School level research highlights the importance of effective management and the need for motivated and committed staff in schools. It argues that significant improvements in schooling can be achieved by improving management and accountability at the local level. This is supported by evidence that a small band of schools in poorer areas are providing good quality education under extremely difficult conditions.
In this context, the process in Soweto schools has national importance as it asks demanding questions of all parties involved and potentially serves as a best practice case. In fact, there are strong possibilities for a good outcome and focussed implementation measures.
Key amongst this is the fact that all the major parties have recognised that there is a crisis in education. The South African Democratic Teachers Union (SADTU) has for instance taken the unprecedented step of voicing support for the process at a national level as well as supporting their regional structures to participate in the process. It provides a tangible commitment to an earlier declaration by all teachers’ unions to commit to improving education. More to the point, the provincial leadership of the ANC have provided political support to the Department of Education to see this difficult process to its conclusion.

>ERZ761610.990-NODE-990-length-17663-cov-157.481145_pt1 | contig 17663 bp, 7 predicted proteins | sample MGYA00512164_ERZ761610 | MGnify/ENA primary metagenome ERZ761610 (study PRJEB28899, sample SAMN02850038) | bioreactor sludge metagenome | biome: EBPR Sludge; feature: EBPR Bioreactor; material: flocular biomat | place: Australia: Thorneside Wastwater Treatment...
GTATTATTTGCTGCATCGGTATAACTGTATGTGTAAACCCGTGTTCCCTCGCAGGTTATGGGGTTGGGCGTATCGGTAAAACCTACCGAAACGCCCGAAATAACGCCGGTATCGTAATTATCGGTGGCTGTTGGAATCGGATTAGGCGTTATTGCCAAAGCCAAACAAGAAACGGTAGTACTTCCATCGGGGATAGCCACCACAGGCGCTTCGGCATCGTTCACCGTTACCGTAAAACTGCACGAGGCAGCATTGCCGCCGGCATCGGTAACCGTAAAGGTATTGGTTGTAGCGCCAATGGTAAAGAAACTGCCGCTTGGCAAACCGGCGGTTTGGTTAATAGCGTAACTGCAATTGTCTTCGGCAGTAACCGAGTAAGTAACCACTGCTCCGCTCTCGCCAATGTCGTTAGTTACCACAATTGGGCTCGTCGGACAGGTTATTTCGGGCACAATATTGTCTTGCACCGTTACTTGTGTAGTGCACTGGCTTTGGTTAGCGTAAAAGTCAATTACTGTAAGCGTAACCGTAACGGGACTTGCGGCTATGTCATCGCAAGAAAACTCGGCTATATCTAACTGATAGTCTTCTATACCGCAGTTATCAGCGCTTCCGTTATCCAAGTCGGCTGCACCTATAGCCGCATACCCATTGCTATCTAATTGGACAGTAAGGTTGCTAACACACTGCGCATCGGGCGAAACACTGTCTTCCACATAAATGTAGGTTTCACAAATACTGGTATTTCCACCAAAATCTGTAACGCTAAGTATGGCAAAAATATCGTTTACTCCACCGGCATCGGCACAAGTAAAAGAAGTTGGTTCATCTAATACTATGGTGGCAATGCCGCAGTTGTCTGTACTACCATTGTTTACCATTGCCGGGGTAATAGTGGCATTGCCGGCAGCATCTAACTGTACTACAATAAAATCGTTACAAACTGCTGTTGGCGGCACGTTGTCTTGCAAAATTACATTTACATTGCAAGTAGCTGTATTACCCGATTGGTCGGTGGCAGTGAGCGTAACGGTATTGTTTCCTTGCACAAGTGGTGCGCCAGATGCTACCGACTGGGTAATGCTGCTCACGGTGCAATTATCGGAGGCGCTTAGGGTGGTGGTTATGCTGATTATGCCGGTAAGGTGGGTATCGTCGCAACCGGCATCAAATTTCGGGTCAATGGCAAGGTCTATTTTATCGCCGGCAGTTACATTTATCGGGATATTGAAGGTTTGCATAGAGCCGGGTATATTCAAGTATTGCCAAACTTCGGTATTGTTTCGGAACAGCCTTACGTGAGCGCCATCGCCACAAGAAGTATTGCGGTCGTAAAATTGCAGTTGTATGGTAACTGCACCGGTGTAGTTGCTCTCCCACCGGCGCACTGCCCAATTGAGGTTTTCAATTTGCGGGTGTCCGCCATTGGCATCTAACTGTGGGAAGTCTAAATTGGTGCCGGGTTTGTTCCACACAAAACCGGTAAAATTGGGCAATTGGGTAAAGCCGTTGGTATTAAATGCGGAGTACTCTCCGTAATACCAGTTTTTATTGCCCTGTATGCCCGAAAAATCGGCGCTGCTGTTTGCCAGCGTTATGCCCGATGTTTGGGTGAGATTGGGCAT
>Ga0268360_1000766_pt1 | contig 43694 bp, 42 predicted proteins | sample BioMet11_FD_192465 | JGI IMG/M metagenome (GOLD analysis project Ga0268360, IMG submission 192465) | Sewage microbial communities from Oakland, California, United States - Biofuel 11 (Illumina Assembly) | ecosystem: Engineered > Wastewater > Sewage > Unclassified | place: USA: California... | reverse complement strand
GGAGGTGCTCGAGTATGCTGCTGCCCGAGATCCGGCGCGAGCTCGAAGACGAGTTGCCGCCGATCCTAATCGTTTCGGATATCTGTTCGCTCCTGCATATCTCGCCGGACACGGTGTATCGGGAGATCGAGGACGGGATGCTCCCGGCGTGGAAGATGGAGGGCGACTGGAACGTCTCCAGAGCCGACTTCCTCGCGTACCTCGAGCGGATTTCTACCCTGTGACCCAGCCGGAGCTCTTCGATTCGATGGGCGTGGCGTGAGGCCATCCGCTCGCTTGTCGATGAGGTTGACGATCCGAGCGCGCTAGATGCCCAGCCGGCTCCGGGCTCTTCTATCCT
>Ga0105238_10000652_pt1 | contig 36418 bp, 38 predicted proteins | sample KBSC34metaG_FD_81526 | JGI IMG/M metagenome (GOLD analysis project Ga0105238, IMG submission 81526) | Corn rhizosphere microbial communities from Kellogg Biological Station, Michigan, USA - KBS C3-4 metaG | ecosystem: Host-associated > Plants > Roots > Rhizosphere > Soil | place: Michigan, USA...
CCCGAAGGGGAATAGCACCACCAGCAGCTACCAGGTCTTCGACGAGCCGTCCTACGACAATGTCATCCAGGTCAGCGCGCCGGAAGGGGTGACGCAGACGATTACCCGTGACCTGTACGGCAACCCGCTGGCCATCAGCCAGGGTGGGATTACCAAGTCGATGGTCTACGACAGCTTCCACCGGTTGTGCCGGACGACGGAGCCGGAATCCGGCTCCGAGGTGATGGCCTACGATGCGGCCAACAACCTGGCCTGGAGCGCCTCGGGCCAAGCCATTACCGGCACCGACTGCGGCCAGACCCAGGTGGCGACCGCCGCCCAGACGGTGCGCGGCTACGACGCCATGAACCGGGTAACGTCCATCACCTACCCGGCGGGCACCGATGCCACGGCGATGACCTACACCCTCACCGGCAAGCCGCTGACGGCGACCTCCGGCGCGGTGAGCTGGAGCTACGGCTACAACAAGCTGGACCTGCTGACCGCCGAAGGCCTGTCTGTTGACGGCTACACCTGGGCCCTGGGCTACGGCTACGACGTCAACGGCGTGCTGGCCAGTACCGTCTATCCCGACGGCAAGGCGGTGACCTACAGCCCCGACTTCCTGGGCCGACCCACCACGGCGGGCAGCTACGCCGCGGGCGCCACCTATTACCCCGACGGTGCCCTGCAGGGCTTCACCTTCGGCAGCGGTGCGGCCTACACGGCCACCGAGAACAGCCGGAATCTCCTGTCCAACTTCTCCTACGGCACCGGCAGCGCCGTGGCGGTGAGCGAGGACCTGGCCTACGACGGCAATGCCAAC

The message is important because it indicates that political interventions are available to support the process. To put it bluntly, the political environment to tackle the underlying conditions has been a long time coming, but is finally in place.